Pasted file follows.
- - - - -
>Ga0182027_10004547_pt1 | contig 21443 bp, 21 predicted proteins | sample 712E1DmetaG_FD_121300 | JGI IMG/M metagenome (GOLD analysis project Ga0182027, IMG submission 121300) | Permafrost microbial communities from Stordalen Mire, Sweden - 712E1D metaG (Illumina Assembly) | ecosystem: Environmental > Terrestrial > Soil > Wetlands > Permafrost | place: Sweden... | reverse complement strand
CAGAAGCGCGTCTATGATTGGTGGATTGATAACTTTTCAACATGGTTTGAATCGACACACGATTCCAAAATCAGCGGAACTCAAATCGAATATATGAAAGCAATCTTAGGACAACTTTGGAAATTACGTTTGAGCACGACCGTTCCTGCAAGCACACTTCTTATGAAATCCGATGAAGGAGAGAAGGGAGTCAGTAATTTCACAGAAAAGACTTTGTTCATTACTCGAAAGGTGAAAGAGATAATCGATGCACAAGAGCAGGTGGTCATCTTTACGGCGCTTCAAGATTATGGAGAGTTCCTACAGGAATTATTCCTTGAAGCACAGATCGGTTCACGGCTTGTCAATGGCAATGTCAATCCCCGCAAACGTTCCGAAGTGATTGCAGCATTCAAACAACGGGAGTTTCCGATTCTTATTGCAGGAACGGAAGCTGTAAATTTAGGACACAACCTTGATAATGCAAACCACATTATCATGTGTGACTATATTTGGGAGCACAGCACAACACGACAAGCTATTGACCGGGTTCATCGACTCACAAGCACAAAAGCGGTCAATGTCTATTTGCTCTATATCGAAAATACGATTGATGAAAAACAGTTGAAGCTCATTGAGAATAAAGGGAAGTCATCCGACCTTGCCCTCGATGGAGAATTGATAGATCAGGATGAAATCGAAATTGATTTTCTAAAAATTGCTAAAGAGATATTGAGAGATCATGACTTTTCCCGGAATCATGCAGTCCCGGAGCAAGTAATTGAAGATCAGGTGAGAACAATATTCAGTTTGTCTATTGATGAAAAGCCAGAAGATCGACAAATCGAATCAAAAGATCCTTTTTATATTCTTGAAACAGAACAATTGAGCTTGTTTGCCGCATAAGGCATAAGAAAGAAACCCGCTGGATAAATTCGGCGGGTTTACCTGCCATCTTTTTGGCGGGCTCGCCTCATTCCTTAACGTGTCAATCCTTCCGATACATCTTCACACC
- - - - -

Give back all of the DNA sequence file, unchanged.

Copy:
>Ga0182027_10004547_pt1 | contig 21443 bp, 21 predicted proteins | sample 712E1DmetaG_FD_121300 | JGI IMG/M metagenome (GOLD analysis project Ga0182027, IMG submission 121300) | Permafrost microbial communities from Stordalen Mire, Sweden - 712E1D metaG (Illumina Assembly) | ecosystem: Environmental > Terrestrial > Soil > Wetlands > Permafrost | place: Sweden... | reverse complement strand
CAGAAGCGCGTCTATGATTGGTGGATTGATAACTTTTCAACATGGTTTGAATCGACACACGATTCCAAAATCAGCGGAACTCAAATCGAATATATGAAAGCAATCTTAGGACAACTTTGGAAATTACGTTTGAGCACGACCGTTCCTGCAAGCACACTTCTTATGAAATCCGATGAAGGAGAGAAGGGAGTCAGTAATTTCACAGAAAAGACTTTGTTCATTACTCGAAAGGTGAAAGAGATAATCGATGCACAAGAGCAGGTGGTCATCTTTACGGCGCTTCAAGATTATGGAGAGTTCCTACAGGAATTATTCCTTGAAGCACAGATCGGTTCACGGCTTGTCAATGGCAATGTCAATCCCCGCAAACGTTCCGAAGTGATTGCAGCATTCAAACAACGGGAGTTTCCGATTCTTATTGCAGGAACGGAAGCTGTAAATTTAGGACACAACCTTGATAATGCAAACCACATTATCATGTGTGACTATATTTGGGAGCACAGCACAACACGACAAGCTATTGACCGGGTTCATCGACTCACAAGCACAAAAGCGGTCAATGTCTATTTGCTCTATATCGAAAATACGATTGATGAAAAACAGTTGAAGCTCATTGAGAATAAAGGGAAGTCATCCGACCTTGCCCTCGATGGAGAATTGATAGATCAGGATGAAATCGAAATTGATTTTCTAAAAATTGCTAAAGAGATATTGAGAGATCATGACTTTTCCCGGAATCATGCAGTCCCGGAGCAAGTAATTGAAGATCAGGTGAGAACAATATTCAGTTTGTCTATTGATGAAAAGCCAGAAGATCGACAAATCGAATCAAAAGATCCTTTTTATATTCTTGAAACAGAACAATTGAGCTTGTTTGCCGCATAAGGCATAAGAAAGAAACCCGCTGGATAAATTCGGCGGGTTTACCTGCCATCTTTTTGGCGGGCTCGCCTCATTCCTTAACGTGTCAATCCTTCCGATACATCTTCACACC